March 1840: Wilmington & Weldon Railroad

This Month in North Carolina History

Image from Wilmington Advertiser of Wilmington and Weldon Railroad train

On the seventh of March, 1840, the last spike was driven to complete the Wilmington & Weldon Railroad. As well as being the pride and joy of Wilmington, North Carolina, at 161½ miles the Wilmington & Weldon was the longest railroad in the world.

Chartered originally in January 1834 as the Wilmington & Raleigh, the line was organized in the Fall of 1835 and construction began in October 1836. The idea of the railroad grew out of the concern of Wilmington’s leaders that, while the port city had excellent communication by sea, overland connections were poor at best. In 1834 only two stage lines served the city going north, one through New Bern and the other through Fayetteville. Although still in its early years, the railroad seemed a promising alternative. The initial plan was to build the line to Raleigh, but people in the capital were slow to support the railroad while folks in Edgecombe County showed much more enthusiasm. The company decided, therefore, to turn the line north through Edgecombe to Weldon on the Roanoke River near the North Carolina/Virginia border. This would allow the Wilmington & Weldon access to the produce of the Roanoke Valley and bring it near to Virginia railroads which had reached the Roanoke River from the north.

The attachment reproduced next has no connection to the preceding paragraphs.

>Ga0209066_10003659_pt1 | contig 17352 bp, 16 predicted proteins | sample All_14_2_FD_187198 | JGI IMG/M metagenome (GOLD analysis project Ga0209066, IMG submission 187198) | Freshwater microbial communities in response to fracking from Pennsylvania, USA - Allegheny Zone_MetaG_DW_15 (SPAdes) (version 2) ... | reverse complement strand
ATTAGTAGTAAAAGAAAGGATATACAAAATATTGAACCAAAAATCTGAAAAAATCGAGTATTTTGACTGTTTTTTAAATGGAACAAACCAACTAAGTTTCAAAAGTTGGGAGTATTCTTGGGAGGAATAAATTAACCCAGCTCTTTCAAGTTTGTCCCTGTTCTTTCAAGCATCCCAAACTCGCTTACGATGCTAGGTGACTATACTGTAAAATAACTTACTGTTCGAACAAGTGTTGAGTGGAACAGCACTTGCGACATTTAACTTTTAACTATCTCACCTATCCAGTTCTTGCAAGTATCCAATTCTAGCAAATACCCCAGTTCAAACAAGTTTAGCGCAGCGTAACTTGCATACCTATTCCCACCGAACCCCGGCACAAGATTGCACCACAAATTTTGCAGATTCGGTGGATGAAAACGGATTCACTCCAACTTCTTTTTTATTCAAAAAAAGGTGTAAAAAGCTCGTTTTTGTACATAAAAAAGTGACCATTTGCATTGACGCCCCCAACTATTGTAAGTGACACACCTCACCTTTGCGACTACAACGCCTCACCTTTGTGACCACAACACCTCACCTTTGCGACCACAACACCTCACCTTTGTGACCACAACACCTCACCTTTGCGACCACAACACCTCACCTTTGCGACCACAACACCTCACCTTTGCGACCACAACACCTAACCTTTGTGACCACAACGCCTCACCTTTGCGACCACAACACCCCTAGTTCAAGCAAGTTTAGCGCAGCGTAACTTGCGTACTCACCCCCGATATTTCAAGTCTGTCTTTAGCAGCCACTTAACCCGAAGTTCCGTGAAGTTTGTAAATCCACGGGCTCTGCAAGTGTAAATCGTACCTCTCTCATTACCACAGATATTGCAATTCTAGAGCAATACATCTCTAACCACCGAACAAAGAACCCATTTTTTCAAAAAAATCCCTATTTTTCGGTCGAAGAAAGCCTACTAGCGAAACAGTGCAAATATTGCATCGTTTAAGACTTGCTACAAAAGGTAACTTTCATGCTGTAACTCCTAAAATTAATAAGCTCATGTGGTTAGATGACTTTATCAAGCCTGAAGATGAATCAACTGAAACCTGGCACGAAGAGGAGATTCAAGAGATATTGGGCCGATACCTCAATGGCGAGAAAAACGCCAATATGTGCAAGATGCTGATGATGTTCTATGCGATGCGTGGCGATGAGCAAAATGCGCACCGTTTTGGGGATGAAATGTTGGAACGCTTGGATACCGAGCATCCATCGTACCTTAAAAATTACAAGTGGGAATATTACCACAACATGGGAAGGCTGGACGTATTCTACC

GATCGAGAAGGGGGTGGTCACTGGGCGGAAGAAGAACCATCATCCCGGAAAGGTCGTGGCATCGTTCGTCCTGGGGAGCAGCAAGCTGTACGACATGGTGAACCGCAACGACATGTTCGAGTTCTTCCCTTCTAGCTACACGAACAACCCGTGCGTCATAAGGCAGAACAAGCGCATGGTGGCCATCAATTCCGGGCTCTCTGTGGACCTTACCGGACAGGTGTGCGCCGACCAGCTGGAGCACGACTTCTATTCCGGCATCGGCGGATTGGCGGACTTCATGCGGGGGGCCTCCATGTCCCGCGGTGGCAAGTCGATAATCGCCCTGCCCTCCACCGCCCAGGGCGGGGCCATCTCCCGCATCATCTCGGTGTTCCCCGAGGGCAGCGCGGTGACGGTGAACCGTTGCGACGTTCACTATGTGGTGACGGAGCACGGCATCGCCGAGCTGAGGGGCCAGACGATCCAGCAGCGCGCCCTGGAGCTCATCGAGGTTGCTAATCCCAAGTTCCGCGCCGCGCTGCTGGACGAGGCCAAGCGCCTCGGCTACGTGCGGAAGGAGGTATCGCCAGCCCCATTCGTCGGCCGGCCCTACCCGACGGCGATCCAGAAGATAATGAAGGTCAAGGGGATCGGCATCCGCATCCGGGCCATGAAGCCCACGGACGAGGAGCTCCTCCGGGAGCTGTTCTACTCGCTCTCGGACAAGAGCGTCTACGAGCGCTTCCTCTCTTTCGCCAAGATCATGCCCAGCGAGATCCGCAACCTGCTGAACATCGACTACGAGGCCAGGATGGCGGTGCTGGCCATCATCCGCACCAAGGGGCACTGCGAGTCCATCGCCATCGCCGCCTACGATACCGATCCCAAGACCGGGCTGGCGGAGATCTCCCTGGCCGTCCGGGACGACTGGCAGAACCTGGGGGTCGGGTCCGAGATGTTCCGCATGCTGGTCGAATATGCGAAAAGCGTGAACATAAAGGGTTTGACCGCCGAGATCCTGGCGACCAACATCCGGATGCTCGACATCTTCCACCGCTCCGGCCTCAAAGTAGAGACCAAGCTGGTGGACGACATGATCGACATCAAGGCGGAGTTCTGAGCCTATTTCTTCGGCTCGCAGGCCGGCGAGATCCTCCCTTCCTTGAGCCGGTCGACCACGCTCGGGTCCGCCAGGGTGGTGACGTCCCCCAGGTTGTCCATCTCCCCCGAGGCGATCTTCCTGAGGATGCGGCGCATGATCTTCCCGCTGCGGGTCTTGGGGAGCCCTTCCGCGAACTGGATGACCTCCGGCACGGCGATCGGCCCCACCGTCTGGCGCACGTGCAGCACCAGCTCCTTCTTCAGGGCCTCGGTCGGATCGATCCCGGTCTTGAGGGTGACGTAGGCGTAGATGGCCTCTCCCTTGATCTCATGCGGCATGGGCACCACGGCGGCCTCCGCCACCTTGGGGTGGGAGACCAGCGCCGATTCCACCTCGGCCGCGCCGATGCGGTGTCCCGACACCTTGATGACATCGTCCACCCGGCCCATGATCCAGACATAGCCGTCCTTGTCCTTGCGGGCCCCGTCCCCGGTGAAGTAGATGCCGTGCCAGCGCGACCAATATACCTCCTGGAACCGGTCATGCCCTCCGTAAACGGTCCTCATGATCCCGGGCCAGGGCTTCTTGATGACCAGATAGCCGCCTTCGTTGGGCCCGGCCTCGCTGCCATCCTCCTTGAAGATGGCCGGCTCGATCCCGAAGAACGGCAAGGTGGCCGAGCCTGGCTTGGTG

In Wilmington the official celebration of the completion of the railroad was marked by the firing of cannon and ringing of church bells. A large group comprising the officers and employees of the Wilmington & Weldon and invited guests from Virginia and South Carolina as well as all sections of North Carolina paraded down Front Street, accompanied by a military band, to a banquet at the railroad depot. The Wilmington & Weldon operated successfully for the rest of the nineteenth century, ultimately forming part of a major north-south railroad network. In 1900 it became part of the Atlantic Coast Line railroad system which merged into the Seaboard Coast Line in 1967 and finally into CSX Transportation.

James Sprunt. Chronicles of the Cape Fear River. Raleigh, NC: Edwards & Broughton Printing Company, 1914.

John Gilbert and Grady Jefferys. Crossties Through Carolina: The Story of North Carolina’s Early Day Railroads. Raleigh, NC: Helios Press, 1969.

Image Source:
Wilmington Advertiser, February 1, 1839

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